Last post on Mar 08, 2008 at 1:09 AM
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Automotive News, Future Vehicle
#1 of 1 Rethinking price and reward
Mar 08, 2008 (1:09 am)
Some additional ideas here that I thought I'd throw out...
Based upon price and trading trends, it certainly seems that the current pricing methodology has some major challenges going forward.
Obviously the prices currently are not impacted by any real world sales trends, they are impacted by new players joining the game and unknowingly making poor choices by buying stocks that are way over-priced, which then turns into profit-taking by the experienced traders.
One issue is that $1,000,000 to start was probably too much money. If everyone had gotten $100,000 instead we'd probably be much closer to the proper valuations of these stocks, although we still wouldn't be operating on correct incentives for purchasing & selling.
The layperson joining the game is not going to have any idea about whether any particular 6-month sales volumes are accurate appraisals. And the experienced traders don't care because they're only looking for a quick buck anyway.
The high-volume traders can be somewhat marginalized by making systematic modifications to the trading system, limiting trades per stock, etc. But you can't expect to instantly educate a layperson on whether a stock is valued properly based upon some sort of tie to 6-month sales figures which mean essentially nothing to them.
So what do these lay persons do now? Well, from what it seems like, they log in for the first time and buy the stock of cars they like. In and of itself, this is a good thing, this is the expression of interest/perception/demand that can give Edmunds an idea for how people feel about a particular vehicle. But the problem is that because all these cars have different 6-month sales estimates, the baseline equilibrium level for each is totally different. $20 on the IS-F is still a high price in comparison to the 6-month sales estimate, but for the Pilot it's really low. So it's almost as if each of these stocks is being judged on a different scale. Ideally the pricing system could equalize this and make it easier for players to pick one car versus another.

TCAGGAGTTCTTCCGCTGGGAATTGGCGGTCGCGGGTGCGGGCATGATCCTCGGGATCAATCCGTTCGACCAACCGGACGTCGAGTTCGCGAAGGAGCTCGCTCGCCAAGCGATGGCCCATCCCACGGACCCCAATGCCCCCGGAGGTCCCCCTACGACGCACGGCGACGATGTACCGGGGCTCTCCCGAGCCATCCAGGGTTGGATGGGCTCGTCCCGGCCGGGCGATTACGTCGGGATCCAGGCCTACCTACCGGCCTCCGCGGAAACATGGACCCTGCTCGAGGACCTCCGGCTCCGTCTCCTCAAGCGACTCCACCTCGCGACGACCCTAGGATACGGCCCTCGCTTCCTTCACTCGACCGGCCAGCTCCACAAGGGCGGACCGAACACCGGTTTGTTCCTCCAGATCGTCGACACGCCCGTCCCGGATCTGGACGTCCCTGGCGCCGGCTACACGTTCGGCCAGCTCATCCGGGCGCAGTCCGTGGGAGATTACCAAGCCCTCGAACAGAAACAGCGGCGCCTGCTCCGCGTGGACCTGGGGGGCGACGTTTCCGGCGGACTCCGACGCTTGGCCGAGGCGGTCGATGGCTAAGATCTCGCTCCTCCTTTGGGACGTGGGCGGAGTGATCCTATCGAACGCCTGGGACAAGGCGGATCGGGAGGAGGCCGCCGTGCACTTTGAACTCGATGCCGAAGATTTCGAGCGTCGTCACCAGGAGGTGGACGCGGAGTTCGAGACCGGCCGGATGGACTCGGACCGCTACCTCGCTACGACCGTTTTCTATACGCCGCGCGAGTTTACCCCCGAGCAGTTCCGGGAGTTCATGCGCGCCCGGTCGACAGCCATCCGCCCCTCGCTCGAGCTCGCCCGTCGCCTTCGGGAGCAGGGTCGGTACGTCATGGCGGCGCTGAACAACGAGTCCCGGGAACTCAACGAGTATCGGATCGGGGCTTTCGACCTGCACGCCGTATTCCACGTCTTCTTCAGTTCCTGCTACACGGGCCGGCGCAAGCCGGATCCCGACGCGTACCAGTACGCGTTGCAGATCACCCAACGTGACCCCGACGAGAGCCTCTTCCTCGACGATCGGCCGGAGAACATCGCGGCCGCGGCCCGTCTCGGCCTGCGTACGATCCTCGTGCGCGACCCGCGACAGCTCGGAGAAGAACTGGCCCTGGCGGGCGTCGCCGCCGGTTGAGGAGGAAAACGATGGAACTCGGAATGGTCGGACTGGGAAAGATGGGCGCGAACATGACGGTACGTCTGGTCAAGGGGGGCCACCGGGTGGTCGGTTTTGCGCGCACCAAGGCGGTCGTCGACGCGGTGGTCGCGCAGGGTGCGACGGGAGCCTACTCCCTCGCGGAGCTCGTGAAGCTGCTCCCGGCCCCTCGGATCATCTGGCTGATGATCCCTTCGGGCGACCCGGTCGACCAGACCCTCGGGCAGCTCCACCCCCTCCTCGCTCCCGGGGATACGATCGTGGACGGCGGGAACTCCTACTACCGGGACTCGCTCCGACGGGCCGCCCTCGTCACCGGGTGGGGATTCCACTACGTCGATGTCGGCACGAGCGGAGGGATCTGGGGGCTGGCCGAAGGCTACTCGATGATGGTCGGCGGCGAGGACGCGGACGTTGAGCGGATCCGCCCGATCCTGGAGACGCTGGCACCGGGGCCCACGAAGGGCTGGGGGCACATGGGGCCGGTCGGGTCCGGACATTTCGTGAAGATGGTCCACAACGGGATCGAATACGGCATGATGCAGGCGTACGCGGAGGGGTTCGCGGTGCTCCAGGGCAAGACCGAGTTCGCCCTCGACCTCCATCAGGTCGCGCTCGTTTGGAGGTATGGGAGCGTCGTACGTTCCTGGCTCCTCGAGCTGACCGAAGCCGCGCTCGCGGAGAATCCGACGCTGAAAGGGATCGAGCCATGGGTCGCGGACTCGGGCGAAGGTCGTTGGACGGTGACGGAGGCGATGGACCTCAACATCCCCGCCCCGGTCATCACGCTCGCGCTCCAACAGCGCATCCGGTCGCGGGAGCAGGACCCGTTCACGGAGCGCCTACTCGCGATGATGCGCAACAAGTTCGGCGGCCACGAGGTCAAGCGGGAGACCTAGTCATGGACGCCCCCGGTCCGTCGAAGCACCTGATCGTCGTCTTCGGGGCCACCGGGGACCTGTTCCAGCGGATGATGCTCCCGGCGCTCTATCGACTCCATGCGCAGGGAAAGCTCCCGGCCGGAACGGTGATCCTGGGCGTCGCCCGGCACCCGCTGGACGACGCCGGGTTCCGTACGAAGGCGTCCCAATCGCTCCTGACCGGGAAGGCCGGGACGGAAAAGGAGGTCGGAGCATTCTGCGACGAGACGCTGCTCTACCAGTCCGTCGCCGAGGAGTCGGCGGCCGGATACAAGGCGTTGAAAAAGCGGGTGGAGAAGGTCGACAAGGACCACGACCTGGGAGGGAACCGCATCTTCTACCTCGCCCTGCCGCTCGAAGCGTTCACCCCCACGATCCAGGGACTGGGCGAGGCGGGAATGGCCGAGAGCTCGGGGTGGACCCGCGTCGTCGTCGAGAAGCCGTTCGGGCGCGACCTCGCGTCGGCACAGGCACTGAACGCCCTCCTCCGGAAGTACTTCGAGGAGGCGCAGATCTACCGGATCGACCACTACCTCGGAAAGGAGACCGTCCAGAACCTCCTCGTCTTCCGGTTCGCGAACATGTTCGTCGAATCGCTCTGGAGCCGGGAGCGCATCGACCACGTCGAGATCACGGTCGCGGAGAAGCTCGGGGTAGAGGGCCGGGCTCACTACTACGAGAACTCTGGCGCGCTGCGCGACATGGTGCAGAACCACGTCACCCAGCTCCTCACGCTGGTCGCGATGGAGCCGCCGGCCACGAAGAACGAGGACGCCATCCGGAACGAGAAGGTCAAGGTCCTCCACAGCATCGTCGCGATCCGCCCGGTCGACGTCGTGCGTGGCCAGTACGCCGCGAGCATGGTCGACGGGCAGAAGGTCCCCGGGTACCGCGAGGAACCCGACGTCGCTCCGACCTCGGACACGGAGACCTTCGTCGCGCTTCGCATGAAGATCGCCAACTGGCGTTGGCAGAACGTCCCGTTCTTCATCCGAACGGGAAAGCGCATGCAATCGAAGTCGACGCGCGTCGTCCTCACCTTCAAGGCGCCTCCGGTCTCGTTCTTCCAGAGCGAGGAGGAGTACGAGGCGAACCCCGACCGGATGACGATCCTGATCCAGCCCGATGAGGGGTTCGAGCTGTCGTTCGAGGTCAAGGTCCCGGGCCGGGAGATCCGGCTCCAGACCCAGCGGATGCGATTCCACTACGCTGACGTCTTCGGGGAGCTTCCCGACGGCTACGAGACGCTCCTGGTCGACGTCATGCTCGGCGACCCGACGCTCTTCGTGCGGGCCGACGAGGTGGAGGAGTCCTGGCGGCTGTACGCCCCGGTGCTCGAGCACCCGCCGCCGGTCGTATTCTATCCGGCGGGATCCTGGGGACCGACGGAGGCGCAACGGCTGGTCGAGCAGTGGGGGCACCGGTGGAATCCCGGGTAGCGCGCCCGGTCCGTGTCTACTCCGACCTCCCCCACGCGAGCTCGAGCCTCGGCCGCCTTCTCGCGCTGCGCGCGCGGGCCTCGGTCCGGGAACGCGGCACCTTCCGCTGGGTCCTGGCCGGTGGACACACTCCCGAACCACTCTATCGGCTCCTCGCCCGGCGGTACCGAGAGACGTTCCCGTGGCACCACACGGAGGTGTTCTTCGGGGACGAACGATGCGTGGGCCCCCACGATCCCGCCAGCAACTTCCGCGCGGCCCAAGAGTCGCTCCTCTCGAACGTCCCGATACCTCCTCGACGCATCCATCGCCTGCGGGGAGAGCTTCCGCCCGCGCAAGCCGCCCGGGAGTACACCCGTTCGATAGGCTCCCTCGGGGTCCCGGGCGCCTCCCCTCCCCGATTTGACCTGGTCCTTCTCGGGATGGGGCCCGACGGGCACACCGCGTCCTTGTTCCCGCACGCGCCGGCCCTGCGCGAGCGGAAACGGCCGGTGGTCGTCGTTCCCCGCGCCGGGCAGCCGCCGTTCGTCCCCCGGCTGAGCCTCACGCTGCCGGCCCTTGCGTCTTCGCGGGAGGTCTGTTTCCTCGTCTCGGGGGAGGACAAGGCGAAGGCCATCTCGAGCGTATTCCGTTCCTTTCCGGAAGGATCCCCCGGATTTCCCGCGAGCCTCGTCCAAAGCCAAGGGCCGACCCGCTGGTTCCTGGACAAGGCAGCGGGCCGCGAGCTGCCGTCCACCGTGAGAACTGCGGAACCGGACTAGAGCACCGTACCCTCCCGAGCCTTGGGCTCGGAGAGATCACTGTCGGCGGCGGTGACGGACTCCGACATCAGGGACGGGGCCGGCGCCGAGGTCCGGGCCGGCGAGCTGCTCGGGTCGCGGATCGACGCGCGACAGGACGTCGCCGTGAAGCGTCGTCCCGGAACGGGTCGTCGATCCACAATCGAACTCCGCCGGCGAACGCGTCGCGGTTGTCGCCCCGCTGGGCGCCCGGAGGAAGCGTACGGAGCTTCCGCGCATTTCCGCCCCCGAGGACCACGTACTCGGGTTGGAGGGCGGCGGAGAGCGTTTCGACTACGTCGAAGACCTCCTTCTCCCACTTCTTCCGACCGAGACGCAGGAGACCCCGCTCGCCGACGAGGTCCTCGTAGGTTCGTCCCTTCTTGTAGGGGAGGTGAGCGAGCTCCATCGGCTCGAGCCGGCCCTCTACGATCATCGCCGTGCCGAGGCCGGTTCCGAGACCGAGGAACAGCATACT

Well so my idea for this is as follows:
All stocks IPO at $100. Instead of $100 corresponding to any absolute sales figure, instead think of this as a baseline for an index. And that baseline corresponds to Edmunds forecast for 6-month sales. Therefore, people log in, they buy the stock for the cars they like, and sell/short stock on those they think will stink. Only instead of having to figure out what stock price is low and which is high, it's obvious because they are all on the same starting scale of $100. Edmunds can then use this information to determine if their sales estimate is low or high. The higher above $100 a stock gets, the more positive the interest and demand is for it, potentially resulting in a predictive capacity. Conversely, if a stock drops well below $100 it would indicate a negative perception and perhaps weaker demand.
Also, starting these stocks out with an artificially stronger book at the initial $100 level so they are less prone to big movements would be ideal, trades are simply impacting prices too much currently.
The next major issue is that currently for the people who correctly estimate excess or deficient demand in respect to the Edmunds 6-months sales prediction there really is no reward. While the monthly rewards could stay in place simply to encourage participation, there should also be end rewards, not for a time period but instead for each vehicle. At the date when a vehicle is retired and the actual 6-month sales figures are known, the user whose trades most accurately bracketed the margin above or below the baseline estimate would win the prize for that vehicle. The calculations for most accurate trader would look over the entire lifetime of the vehicle from IPO to retirement.